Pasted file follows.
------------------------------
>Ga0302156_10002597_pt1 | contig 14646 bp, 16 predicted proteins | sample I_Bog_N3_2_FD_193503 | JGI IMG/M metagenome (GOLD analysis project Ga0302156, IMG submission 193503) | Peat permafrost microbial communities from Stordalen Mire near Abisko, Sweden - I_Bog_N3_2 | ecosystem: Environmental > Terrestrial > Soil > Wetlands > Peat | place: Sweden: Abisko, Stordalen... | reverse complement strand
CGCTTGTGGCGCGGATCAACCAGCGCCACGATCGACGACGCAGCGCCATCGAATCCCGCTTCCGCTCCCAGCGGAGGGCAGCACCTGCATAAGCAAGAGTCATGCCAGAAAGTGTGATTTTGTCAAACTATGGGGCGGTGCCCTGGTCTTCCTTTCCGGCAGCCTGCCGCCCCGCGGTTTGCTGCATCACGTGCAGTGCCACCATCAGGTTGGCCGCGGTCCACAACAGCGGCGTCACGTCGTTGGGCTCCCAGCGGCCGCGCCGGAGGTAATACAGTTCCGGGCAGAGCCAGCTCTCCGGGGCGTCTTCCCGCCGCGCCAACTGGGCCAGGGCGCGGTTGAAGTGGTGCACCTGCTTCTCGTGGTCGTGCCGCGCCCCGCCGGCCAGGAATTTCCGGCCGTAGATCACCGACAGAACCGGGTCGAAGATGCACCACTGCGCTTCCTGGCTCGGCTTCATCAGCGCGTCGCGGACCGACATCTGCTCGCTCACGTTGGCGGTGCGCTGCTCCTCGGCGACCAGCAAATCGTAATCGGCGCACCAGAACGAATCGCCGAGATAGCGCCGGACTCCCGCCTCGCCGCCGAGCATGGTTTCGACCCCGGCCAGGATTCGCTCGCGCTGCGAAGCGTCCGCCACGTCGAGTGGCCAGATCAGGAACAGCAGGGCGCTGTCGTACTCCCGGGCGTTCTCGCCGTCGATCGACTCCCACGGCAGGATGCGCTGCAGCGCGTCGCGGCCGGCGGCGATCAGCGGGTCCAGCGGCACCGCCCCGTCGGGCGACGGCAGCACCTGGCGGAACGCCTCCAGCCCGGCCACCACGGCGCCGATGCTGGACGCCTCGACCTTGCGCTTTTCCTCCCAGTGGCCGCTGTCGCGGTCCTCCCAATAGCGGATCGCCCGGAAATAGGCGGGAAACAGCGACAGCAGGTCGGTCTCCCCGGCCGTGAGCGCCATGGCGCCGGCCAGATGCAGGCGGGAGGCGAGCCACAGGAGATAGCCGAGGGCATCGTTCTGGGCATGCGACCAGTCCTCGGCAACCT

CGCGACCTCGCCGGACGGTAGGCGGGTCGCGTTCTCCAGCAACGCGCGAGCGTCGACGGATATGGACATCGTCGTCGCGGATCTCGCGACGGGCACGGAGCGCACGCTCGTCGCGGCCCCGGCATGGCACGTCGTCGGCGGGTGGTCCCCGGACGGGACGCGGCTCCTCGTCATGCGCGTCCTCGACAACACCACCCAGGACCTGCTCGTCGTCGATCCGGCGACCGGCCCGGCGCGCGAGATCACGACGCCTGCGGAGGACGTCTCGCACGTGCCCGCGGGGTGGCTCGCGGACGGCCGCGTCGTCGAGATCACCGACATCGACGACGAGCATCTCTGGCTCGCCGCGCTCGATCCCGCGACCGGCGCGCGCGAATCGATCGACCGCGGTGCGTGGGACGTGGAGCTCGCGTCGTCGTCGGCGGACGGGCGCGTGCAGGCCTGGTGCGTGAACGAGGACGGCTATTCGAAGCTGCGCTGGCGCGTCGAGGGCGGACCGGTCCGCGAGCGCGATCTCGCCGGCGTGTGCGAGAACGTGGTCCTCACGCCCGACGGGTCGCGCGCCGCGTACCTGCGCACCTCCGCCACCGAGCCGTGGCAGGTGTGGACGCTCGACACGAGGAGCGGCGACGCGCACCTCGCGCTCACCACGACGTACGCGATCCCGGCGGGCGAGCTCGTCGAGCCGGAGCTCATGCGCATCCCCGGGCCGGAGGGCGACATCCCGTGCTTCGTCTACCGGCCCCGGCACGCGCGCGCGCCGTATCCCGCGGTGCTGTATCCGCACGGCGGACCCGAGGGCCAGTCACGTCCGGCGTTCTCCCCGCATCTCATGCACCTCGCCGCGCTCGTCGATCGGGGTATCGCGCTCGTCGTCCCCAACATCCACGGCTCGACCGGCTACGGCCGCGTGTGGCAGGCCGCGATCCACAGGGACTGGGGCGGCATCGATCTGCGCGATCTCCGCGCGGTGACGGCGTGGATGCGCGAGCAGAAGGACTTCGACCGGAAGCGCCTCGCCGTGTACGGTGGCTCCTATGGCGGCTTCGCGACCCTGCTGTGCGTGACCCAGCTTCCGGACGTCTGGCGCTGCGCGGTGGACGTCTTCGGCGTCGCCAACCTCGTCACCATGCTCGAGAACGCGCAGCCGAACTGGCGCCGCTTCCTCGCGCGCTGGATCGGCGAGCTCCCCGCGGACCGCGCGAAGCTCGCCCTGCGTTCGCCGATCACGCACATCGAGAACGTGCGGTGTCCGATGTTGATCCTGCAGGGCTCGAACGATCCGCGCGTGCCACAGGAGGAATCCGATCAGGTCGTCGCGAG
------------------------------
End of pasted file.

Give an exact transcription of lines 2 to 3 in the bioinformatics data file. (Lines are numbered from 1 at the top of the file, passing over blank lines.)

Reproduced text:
CGCTTGTGGCGCGGATCAACCAGCGCCACGATCGACGACGCAGCGCCATCGAATCCCGCTTCCGCTCCCAGCGGAGGGCAGCACCTGCATAAGCAAGAGTCATGCCAGAAAGTGTGATTTTGTCAAACTATGGGGCGGTGCCCTGGTCTTCCTTTCCGGCAGCCTGCCGCCCCGCGGTTTGCTGCATCACGTGCAGTGCCACCATCAGGTTGGCCGCGGTCCACAACAGCGGCGTCACGTCGTTGGGCTCCCAGCGGCCGCGCCGGAGGTAATACAGTTCCGGGCAGAGCCAGCTCTCCGGGGCGTCTTCCCGCCGCGCCAACTGGGCCAGGGCGCGGTTGAAGTGGTGCACCTGCTTCTCGTGGTCGTGCCGCGCCCCGCCGGCCAGGAATTTCCGGCCGTAGATCACCGACAGAACCGGGTCGAAGATGCACCACTGCGCTTCCTGGCTCGGCTTCATCAGCGCGTCGCGGACCGACATCTGCTCGCTCACGTTGGCGGTGCGCTGCTCCTCGGCGACCAGCAAATCGTAATCGGCGCACCAGAACGAATCGCCGAGATAGCGCCGGACTCCCGCCTCGCCGCCGAGCATGGTTTCGACCCCGGCCAGGATTCGCTCGCGCTGCGAAGCGTCCGCCACGTCGAGTGGCCAGATCAGGAACAGCAGGGCGCTGTCGTACTCCCGGGCGTTCTCGCCGTCGATCGACTCCCACGGCAGGATGCGCTGCAGCGCGTCGCGGCCGGCGGCGATCAGCGGGTCCAGCGGCACCGCCCCGTCGGGCGACGGCAGCACCTGGCGGAACGCCTCCAGCCCGGCCACCACGGCGCCGATGCTGGACGCCTCGACCTTGCGCTTTTCCTCCCAGTGGCCGCTGTCGCGGTCCTCCCAATAGCGGATCGCCCGGAAATAGGCGGGAAACAGCGACAGCAGGTCGGTCTCCCCGGCCGTGAGCGCCATGGCGCCGGCCAGATGCAGGCGGGAGGCGAGCCACAGGAGATAGCCGAGGGCATCGTTCTGGGCATGCGACCAGTCCTCGGCAACCT

CGCGACCTCGCCGGACGGTAGGCGGGTCGCGTTCTCCAGCAACGCGCGAGCGTCGACGGATATGGACATCGTCGTCGCGGATCTCGCGACGGGCACGGAGCGCACGCTCGTCGCGGCCCCGGCATGGCACGTCGTCGGCGGGTGGTCCCCGGACGGGACGCGGCTCCTCGTCATGCGCGTCCTCGACAACACCACCCAGGACCTGCTCGTCGTCGATCCGGCGACCGGCCCGGCGCGCGAGATCACGACGCCTGCGGAGGACGTCTCGCACGTGCCCGCGGGGTGGCTCGCGGACGGCCGCGTCGTCGAGATCACCGACATCGACGACGAGCATCTCTGGCTCGCCGCGCTCGATCCCGCGACCGGCGCGCGCGAATCGATCGACCGCGGTGCGTGGGACGTGGAGCTCGCGTCGTCGTCGGCGGACGGGCGCGTGCAGGCCTGGTGCGTGAACGAGGACGGCTATTCGAAGCTGCGCTGGCGCGTCGAGGGCGGACCGGTCCGCGAGCGCGATCTCGCCGGCGTGTGCGAGAACGTGGTCCTCACGCCCGACGGGTCGCGCGCCGCGTACCTGCGCACCTCCGCCACCGAGCCGTGGCAGGTGTGGACGCTCGACACGAGGAGCGGCGACGCGCACCTCGCGCTCACCACGACGTACGCGATCCCGGCGGGCGAGCTCGTCGAGCCGGAGCTCATGCGCATCCCCGGGCCGGAGGGCGACATCCCGTGCTTCGTCTACCGGCCCCGGCACGCGCGCGCGCCGTATCCCGCGGTGCTGTATCCGCACGGCGGACCCGAGGGCCAGTCACGTCCGGCGTTCTCCCCGCATCTCATGCACCTCGCCGCGCTCGTCGATCGGGGTATCGCGCTCGTCGTCCCCAACATCCACGGCTCGACCGGCTACGGCCGCGTGTGGCAGGCCGCGATCCACAGGGACTGGGGCGGCATCGATCTGCGCGATCTCCGCGCGGTGACGGCGTGGATGCGCGAGCAGAAGGACTTCGACCGGAAGCGCCTCGCCGTGTACGGTGGCTCCTATGGCGGCTTCGCGACCCTGCTGTGCGTGACCCAGCTTCCGGACGTCTGGCGCTGCGCGGTGGACGTCTTCGGCGTCGCCAACCTCGTCACCATGCTCGAGAACGCGCAGCCGAACTGGCGCCGCTTCCTCGCGCGCTGGATCGGCGAGCTCCCCGCGGACCGCGCGAAGCTCGCCCTGCGTTCGCCGATCACGCACATCGAGAACGTGCGGTGTCCGATGTTGATCCTGCAGGGCTCGAACGATCCGCGCGTGCCACAGGAGGAATCCGATCAGGTCGTCGCGAG